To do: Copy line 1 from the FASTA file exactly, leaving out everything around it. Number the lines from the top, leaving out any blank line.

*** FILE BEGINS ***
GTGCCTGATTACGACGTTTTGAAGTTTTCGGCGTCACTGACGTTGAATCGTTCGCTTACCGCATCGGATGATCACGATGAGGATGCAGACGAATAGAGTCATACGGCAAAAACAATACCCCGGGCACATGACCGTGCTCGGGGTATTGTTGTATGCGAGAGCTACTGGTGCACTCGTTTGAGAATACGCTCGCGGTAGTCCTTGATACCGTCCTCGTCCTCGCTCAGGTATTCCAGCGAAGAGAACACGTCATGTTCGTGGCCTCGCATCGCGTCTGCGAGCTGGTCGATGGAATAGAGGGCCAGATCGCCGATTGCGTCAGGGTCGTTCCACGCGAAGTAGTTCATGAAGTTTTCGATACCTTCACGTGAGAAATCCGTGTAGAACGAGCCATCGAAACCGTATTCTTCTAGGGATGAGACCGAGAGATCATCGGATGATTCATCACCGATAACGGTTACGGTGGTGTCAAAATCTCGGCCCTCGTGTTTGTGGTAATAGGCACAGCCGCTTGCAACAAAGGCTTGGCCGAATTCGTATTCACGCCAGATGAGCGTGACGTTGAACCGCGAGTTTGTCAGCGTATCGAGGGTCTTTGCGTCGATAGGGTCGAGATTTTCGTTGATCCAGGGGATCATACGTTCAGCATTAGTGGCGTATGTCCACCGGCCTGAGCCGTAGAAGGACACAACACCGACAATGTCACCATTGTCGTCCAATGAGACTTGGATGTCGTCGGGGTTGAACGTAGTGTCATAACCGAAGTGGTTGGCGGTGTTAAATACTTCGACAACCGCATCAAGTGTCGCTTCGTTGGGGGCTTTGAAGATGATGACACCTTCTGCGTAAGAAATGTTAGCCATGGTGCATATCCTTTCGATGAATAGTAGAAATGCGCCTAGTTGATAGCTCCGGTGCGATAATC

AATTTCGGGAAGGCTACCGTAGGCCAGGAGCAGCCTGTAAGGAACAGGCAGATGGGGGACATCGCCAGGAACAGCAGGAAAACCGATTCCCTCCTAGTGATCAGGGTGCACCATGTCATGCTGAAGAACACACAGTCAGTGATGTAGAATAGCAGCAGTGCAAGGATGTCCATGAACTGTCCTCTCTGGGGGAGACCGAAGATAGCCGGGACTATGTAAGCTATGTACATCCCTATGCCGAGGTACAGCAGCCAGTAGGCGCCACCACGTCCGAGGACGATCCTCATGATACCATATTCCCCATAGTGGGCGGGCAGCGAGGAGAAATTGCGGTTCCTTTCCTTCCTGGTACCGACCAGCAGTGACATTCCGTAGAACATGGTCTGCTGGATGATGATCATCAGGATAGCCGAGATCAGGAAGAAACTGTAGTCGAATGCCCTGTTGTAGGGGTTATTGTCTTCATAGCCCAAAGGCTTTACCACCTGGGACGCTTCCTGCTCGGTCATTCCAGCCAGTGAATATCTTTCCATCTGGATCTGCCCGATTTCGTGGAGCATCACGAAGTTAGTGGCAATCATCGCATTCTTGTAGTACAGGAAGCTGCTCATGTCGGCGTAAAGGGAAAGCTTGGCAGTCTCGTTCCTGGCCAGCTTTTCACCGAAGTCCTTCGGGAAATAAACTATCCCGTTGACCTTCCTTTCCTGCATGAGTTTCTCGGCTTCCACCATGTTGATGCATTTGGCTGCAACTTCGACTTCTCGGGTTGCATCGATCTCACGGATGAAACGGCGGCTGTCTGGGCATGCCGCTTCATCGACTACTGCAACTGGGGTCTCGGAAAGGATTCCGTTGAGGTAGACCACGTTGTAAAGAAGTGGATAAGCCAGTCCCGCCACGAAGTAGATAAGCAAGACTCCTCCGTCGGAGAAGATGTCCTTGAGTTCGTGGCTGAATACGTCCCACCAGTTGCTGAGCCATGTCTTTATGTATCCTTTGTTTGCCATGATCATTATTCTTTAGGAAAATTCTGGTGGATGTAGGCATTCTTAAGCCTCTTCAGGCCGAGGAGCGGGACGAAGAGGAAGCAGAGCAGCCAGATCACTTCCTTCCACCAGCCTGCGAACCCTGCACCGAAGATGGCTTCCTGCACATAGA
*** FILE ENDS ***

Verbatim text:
GTGCCTGATTACGACGTTTTGAAGTTTTCGGCGTCACTGACGTTGAATCGTTCGCTTACCGCATCGGATGATCACGATGAGGATGCAGACGAATAGAGTCATACGGCAAAAACAATACCCCGGGCACATGACCGTGCTCGGGGTATTGTTGTATGCGAGAGCTACTGGTGCACTCGTTTGAGAATACGCTCGCGGTAGTCCTTGATACCGTCCTCGTCCTCGCTCAGGTATTCCAGCGAAGAGAACACGTCATGTTCGTGGCCTCGCATCGCGTCTGCGAGCTGGTCGATGGAATAGAGGGCCAGATCGCCGATTGCGTCAGGGTCGTTCCACGCGAAGTAGTTCATGAAGTTTTCGATACCTTCACGTGAGAAATCCGTGTAGAACGAGCCATCGAAACCGTATTCTTCTAGGGATGAGACCGAGAGATCATCGGATGATTCATCACCGATAACGGTTACGGTGGTGTCAAAATCTCGGCCCTCGTGTTTGTGGTAATAGGCACAGCCGCTTGCAACAAAGGCTTGGCCGAATTCGTATTCACGCCAGATGAGCGTGACGTTGAACCGCGAGTTTGTCAGCGTATCGAGGGTCTTTGCGTCGATAGGGTCGAGATTTTCGTTGATCCAGGGGATCATACGTTCAGCATTAGTGGCGTATGTCCACCGGCCTGAGCCGTAGAAGGACACAACACCGACAATGTCACCATTGTCGTCCAATGAGACTTGGATGTCGTCGGGGTTGAACGTAGTGTCATAACCGAAGTGGTTGGCGGTGTTAAATACTTCGACAACCGCATCAAGTGTCGCTTCGTTGGGGGCTTTGAAGATGATGACACCTTCTGCGTAAGAAATGTTAGCCATGGTGCATATCCTTTCGATGAATAGTAGAAATGCGCCTAGTTGATAGCTCCGGTGCGATAATC